Pete Neubig: [00:04:19] Right.

     

    Pete Neubig: [00:04:20] So 4300 per door per year is is your revenue goal or so. That's that's amazing. I know when I looked at a couple of franchises a couple of years ago and they were saying like 2300 is a good number. So, so how do you get to because look, revenue solves lots of problems, right? If if you have enough revenue, you can pay some bills, you can make some cuts and reduce some expenses. And then revenue, you know, obviously turns into potential profit. Right. So tell us a little bit about what you did on on how to get to that door count because not that door count. Sorry to get to that revenue per door because it's not just like like what you told me when we talked. It's like you don't just create, you don't just create, um, you know, revenue. You just don't create programs just to create programs, right? Everything is built, you know, to, to better the, the client or the or the or the or the resident. So tell me your philosophy and how you and how you did that and how long did it take you to get to that level?

     

    Tal Kramer: [00:05:28] Sure. Well, you know, let's start with this, that, you know, we it's kind of unusual. We we actually have our mission statement on the back of our business card. And and that mission statement says we two sentences, we achieve success through honesty, integrity, ethics and caring about our clients needs and concerns. And the second sentence is we measure success by having clients that refer us to the people they care about because they value our services. So in our industry, there's lots of discussion going on in sessions that are being presented at conferences about fee maxing. And I know the intent is to help everybody generate more revenue, but I don't personally like that term because fee maxing tends to give the impression of of your you're being one sided, you're only talking about the value to your side. And that doesn't fit with our philosophy. If you're generating fees like, you know, we're talking everybody knows second nature now they talk about win, win, win. If you can get that triple win that you're providing value to people, then that's a benefit If you're making money at the same time, that's the benefit. And I'm particularly proud that, you know, we've got close to 105 star reviews on Google and half of them are from the tenants. So it says we're giving them good service. Even though they're paying for things.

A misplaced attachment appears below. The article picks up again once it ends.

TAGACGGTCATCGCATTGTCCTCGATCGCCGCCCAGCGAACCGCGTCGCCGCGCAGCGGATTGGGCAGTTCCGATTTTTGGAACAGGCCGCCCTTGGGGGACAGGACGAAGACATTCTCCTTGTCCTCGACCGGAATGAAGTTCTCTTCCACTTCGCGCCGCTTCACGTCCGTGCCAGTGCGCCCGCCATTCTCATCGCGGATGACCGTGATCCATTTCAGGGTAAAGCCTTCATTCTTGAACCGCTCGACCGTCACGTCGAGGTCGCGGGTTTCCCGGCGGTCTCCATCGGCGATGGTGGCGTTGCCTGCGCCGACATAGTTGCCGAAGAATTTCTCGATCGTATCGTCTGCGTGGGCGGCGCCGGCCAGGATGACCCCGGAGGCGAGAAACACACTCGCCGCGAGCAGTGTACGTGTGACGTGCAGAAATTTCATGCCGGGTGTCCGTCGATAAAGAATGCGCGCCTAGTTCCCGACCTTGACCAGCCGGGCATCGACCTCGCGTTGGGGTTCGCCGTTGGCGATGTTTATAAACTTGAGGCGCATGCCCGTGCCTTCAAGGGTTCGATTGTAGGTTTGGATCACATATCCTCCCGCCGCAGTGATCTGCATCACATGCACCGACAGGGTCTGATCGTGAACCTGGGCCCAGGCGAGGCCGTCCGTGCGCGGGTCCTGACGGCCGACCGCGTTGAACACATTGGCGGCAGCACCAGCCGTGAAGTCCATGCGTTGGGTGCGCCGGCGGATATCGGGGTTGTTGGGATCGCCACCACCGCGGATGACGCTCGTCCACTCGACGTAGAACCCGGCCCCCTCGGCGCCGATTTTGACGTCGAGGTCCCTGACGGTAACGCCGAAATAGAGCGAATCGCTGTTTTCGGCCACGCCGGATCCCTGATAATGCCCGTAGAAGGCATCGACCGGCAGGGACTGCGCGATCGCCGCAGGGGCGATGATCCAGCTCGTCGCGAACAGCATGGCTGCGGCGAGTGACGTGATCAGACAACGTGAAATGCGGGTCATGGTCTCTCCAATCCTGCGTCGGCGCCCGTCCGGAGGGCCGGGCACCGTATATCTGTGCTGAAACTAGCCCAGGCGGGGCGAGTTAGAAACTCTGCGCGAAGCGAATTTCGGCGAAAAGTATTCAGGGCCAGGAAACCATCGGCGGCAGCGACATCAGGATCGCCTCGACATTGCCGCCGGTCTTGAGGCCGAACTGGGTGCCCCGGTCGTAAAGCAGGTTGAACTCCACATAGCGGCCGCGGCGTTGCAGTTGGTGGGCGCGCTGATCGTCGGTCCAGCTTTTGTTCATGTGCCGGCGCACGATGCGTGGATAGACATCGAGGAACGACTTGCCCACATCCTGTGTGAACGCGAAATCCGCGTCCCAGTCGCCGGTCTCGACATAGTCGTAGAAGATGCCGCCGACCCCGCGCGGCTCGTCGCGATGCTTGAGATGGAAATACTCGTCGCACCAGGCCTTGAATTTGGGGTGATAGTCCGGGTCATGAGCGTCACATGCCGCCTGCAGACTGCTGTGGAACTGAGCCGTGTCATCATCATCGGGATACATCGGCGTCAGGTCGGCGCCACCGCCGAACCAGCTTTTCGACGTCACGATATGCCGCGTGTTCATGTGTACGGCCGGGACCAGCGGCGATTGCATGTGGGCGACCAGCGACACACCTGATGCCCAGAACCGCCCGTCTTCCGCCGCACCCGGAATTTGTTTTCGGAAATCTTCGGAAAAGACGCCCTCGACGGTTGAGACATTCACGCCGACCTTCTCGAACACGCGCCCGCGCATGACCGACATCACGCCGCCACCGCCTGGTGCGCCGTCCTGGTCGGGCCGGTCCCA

Pete Neubig: [00:06:58] Right? Right. So when you look at a potential fee. What is it? What are you what are you how do you break it down and say, okay, this is a fee that I'm going to implement? And do you implement fees for owners and for residents or do you just push them more to residents? What's your philosophy on that?

     

    Tal Kramer: [00:07:18] We have we have grown much more on the tenant side on the revenue than the owner side. Let's face it, owners are shopping in quite a big percentage and are just shopping for price. So, you know, you don't want to you don't want to nickel and dime people. There's if you do it right, there's a lot of nickels and dimes you can collect, but you don't want anybody feeling like you're just creating fees. So, you know, we provide value with those fees and everything that we do does have a markup. I know there's some people that won't do a maintenance markup. I don't see why not. Your staff has to process that invoice has to pay the bill. You have work to do. You don't have to be greedy about it, but have a reasonable margin for that effort you're putting in. And the same thing should apply to everything else you're doing. The owner wants you to pay their HOA dues. Sure, we're happy to do it for you. Here's what our standard margin is.

     

    Pete Neubig: [00:08:21] And the cost.

     

    Pete Neubig: [00:08:22] Is. Yep. Yes. And the price is right.